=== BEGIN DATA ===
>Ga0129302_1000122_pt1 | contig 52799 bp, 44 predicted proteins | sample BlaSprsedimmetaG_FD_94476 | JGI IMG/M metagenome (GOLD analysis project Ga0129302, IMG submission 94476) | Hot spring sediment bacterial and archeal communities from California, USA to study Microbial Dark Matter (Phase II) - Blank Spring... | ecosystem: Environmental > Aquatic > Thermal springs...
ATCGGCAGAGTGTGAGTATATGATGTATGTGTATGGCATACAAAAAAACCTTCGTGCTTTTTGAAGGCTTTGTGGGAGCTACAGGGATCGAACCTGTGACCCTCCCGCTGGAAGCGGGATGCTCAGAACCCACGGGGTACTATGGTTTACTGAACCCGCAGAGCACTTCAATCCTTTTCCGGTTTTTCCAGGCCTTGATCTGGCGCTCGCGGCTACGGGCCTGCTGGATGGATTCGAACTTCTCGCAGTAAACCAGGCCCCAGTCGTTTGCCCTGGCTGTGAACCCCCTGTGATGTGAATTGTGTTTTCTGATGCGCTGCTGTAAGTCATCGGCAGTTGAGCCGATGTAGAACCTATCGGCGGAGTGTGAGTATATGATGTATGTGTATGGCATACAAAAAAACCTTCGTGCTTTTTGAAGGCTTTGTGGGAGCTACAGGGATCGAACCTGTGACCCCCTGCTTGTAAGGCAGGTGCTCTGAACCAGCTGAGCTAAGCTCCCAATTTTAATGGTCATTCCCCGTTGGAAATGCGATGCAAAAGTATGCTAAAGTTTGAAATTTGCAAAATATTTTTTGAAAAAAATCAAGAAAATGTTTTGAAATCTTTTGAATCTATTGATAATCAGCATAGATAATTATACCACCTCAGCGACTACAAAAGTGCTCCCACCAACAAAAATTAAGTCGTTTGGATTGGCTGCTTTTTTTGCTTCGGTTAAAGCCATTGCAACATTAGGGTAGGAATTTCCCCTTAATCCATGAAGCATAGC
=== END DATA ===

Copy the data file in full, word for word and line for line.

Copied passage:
>Ga0129302_1000122_pt1 | contig 52799 bp, 44 predicted proteins | sample BlaSprsedimmetaG_FD_94476 | JGI IMG/M metagenome (GOLD analysis project Ga0129302, IMG submission 94476) | Hot spring sediment bacterial and archeal communities from California, USA to study Microbial Dark Matter (Phase II) - Blank Spring... | ecosystem: Environmental > Aquatic > Thermal springs...
ATCGGCAGAGTGTGAGTATATGATGTATGTGTATGGCATACAAAAAAACCTTCGTGCTTTTTGAAGGCTTTGTGGGAGCTACAGGGATCGAACCTGTGACCCTCCCGCTGGAAGCGGGATGCTCAGAACCCACGGGGTACTATGGTTTACTGAACCCGCAGAGCACTTCAATCCTTTTCCGGTTTTTCCAGGCCTTGATCTGGCGCTCGCGGCTACGGGCCTGCTGGATGGATTCGAACTTCTCGCAGTAAACCAGGCCCCAGTCGTTTGCCCTGGCTGTGAACCCCCTGTGATGTGAATTGTGTTTTCTGATGCGCTGCTGTAAGTCATCGGCAGTTGAGCCGATGTAGAACCTATCGGCGGAGTGTGAGTATATGATGTATGTGTATGGCATACAAAAAAACCTTCGTGCTTTTTGAAGGCTTTGTGGGAGCTACAGGGATCGAACCTGTGACCCCCTGCTTGTAAGGCAGGTGCTCTGAACCAGCTGAGCTAAGCTCCCAATTTTAATGGTCATTCCCCGTTGGAAATGCGATGCAAAAGTATGCTAAAGTTTGAAATTTGCAAAATATTTTTTGAAAAAAATCAAGAAAATGTTTTGAAATCTTTTGAATCTATTGATAATCAGCATAGATAATTATACCACCTCAGCGACTACAAAAGTGCTCCCACCAACAAAAATTAAGTCGTTTGGATTGGCTGCTTTTTTTGCTTCGGTTAAAGCCATTGCAACATTAGGGTAGGAATTTCCCCTTAATCCATGAAGCATAGC